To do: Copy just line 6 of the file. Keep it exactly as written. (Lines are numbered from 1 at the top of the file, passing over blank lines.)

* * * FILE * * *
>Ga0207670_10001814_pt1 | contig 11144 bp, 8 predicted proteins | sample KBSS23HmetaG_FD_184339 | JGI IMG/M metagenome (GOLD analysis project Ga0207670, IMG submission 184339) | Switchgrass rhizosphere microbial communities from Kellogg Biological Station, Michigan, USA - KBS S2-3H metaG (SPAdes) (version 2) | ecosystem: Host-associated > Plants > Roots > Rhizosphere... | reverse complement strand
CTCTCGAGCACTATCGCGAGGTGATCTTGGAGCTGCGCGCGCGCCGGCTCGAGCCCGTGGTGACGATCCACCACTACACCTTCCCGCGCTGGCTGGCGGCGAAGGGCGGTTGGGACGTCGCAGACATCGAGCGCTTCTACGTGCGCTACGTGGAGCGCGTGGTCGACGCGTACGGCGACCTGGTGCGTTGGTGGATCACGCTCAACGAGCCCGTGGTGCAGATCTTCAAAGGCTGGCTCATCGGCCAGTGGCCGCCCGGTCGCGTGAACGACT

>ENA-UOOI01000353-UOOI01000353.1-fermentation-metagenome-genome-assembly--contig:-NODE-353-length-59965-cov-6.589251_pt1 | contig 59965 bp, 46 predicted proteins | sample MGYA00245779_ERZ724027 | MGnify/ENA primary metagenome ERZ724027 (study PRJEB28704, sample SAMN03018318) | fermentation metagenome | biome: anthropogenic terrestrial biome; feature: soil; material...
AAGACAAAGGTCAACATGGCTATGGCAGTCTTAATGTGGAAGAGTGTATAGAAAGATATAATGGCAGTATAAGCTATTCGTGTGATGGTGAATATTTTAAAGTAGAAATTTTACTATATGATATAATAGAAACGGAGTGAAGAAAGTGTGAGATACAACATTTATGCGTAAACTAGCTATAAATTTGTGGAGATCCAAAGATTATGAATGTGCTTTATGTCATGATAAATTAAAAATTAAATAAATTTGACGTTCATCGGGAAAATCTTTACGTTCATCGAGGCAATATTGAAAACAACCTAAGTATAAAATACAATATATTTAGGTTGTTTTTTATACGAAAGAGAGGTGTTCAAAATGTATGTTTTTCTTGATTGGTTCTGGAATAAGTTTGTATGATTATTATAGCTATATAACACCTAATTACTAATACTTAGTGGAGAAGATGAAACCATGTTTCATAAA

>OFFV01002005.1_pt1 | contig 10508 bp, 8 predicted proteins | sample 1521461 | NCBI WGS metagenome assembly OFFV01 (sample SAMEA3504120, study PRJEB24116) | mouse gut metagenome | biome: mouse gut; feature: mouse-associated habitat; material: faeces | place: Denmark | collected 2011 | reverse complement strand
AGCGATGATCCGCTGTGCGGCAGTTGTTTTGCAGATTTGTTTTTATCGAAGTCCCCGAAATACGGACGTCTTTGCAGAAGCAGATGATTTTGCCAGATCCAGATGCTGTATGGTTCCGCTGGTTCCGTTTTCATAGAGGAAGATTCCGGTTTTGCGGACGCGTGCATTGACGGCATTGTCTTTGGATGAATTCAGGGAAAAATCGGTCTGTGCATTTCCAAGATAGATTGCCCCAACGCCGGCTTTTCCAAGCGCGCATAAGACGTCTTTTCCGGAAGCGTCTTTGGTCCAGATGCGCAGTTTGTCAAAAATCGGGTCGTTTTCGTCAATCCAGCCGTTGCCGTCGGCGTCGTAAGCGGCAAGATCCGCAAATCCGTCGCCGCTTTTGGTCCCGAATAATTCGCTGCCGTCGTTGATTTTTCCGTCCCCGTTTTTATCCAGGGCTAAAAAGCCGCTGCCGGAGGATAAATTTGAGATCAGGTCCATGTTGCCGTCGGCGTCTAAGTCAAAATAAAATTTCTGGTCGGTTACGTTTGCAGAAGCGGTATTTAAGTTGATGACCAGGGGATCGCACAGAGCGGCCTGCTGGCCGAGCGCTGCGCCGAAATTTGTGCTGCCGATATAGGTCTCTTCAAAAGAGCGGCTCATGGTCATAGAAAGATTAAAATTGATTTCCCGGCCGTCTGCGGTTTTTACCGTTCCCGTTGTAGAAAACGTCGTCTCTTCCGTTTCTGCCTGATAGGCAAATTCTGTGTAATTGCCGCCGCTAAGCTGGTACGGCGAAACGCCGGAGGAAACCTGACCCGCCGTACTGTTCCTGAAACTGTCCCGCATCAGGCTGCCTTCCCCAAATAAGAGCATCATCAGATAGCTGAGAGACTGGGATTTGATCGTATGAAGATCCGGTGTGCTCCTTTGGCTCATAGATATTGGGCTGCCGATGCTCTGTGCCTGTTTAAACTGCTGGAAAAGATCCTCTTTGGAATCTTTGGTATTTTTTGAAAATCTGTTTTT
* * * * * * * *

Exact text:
AGCGATGATCCGCTGTGCGGCAGTTGTTTTGCAGATTTGTTTTTATCGAAGTCCCCGAAATACGGACGTCTTTGCAGAAGCAGATGATTTTGCCAGATCCAGATGCTGTATGGTTCCGCTGGTTCCGTTTTCATAGAGGAAGATTCCGGTTTTGCGGACGCGTGCATTGACGGCATTGTCTTTGGATGAATTCAGGGAAAAATCGGTCTGTGCATTTCCAAGATAGATTGCCCCAACGCCGGCTTTTCCAAGCGCGCATAAGACGTCTTTTCCGGAAGCGTCTTTGGTCCAGATGCGCAGTTTGTCAAAAATCGGGTCGTTTTCGTCAATCCAGCCGTTGCCGTCGGCGTCGTAAGCGGCAAGATCCGCAAATCCGTCGCCGCTTTTGGTCCCGAATAATTCGCTGCCGTCGTTGATTTTTCCGTCCCCGTTTTTATCCAGGGCTAAAAAGCCGCTGCCGGAGGATAAATTTGAGATCAGGTCCATGTTGCCGTCGGCGTCTAAGTCAAAATAAAATTTCTGGTCGGTTACGTTTGCAGAAGCGGTATTTAAGTTGATGACCAGGGGATCGCACAGAGCGGCCTGCTGGCCGAGCGCTGCGCCGAAATTTGTGCTGCCGATATAGGTCTCTTCAAAAGAGCGGCTCATGGTCATAGAAAGATTAAAATTGATTTCCCGGCCGTCTGCGGTTTTTACCGTTCCCGTTGTAGAAAACGTCGTCTCTTCCGTTTCTGCCTGATAGGCAAATTCTGTGTAATTGCCGCCGCTAAGCTGGTACGGCGAAACGCCGGAGGAAACCTGACCCGCCGTACTGTTCCTGAAACTGTCCCGCATCAGGCTGCCTTCCCCAAATAAGAGCATCATCAGATAGCTGAGAGACTGGGATTTGATCGTATGAAGATCCGGTGTGCTCCTTTGGCTCATAGATATTGGGCTGCCGATGCTCTGTGCCTGTTTAAACTGCTGGAAAAGATCCTCTTTGGAATCTTTGGTATTTTTTGAAAATCTGTTTTT